The Portland Museum of Art’s current exhibit of Käthe Kollwitz’s prints, which I review here, focuses primarily on the great German political artist’s early etchings with which she made her reputation.
In her 1903 etching “Outbreak,” the revolutionary leader Black Anna waves a motley mob of peasants with pitchforks on to battle in a 14th-century uprising against wealthy landowners. "Käthe once told me that she had portrayed herself in this woman," Otto Nagel wrote in his biography of Kollwitz. "She wanted the signal to attack to come from her."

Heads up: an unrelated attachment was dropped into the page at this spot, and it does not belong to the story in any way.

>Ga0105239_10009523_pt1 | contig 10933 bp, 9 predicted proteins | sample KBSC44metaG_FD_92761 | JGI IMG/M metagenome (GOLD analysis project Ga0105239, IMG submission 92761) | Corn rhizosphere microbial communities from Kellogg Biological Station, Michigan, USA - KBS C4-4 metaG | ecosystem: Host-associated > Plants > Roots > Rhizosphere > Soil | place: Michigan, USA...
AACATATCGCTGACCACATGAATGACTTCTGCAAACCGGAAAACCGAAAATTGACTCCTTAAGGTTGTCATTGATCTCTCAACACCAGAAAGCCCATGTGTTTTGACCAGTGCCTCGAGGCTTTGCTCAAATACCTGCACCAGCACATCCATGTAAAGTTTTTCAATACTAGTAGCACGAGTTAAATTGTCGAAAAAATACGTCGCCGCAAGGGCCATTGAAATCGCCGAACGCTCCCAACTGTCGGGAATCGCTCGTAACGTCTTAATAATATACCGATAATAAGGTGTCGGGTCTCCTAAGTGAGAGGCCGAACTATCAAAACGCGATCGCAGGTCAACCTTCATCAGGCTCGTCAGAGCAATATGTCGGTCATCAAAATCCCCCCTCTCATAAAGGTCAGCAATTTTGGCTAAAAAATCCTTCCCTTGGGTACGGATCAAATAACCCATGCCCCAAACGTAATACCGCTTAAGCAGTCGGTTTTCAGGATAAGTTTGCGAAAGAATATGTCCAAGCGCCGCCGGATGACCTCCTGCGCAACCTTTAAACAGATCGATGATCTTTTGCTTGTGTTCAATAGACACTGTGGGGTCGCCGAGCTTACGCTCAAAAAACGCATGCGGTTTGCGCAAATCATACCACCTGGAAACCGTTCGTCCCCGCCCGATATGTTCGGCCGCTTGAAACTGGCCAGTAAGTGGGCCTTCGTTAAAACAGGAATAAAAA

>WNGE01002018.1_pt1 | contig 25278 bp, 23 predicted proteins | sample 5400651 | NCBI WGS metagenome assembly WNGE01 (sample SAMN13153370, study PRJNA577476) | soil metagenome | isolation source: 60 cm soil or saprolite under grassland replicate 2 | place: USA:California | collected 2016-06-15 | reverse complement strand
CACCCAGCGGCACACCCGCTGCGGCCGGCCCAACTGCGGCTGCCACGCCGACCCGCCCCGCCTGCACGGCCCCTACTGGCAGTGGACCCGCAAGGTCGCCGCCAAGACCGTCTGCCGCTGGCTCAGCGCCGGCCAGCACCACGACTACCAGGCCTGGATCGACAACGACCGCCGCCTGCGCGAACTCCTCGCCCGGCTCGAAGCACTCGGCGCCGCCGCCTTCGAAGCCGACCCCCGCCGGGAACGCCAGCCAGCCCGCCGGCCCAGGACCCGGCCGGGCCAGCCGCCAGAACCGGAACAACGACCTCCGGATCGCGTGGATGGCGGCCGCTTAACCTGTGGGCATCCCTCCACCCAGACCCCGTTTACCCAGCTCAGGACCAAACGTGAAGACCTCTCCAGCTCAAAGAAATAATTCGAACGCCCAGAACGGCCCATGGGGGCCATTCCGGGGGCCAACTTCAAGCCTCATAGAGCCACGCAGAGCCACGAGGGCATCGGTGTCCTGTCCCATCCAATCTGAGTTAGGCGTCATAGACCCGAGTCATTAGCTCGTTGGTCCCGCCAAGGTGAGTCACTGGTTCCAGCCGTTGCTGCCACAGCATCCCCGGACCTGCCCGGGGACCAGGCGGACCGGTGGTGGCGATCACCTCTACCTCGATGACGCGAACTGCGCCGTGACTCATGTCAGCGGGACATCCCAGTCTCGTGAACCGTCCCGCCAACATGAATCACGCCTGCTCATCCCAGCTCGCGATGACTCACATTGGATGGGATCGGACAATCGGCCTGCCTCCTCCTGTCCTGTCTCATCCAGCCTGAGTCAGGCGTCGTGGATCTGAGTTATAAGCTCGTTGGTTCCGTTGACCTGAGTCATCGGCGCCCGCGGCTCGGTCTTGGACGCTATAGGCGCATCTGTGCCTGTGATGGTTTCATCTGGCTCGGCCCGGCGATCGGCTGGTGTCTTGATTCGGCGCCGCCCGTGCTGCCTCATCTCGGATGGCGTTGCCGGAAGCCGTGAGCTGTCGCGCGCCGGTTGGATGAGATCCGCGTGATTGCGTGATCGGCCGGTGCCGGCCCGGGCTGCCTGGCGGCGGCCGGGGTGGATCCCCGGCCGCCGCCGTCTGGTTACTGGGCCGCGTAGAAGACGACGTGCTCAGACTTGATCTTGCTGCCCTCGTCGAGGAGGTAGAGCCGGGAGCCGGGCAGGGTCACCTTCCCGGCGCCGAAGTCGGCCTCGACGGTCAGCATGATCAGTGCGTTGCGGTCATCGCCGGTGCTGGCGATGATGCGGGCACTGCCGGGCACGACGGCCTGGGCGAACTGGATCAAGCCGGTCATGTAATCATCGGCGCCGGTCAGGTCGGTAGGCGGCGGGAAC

Examining Kollwitz’s life (1867-1945), I’m struck by a woman who grew up craving a socialist revolution, but wound up stuck in the mess of World War I and World War II.
“Käthe Kollwitz Prints: Defending the Downtrodden,” Portland Museum of Art, 7 Congress Square, Portland, Maine, Feb. 24 to May 27, 2007.
Pictured from top to bottom: "Whetting the Scythe,” 1905, etching with aquatint and some traced lines on paper, and “Self-portrait,” 1934, lithograph.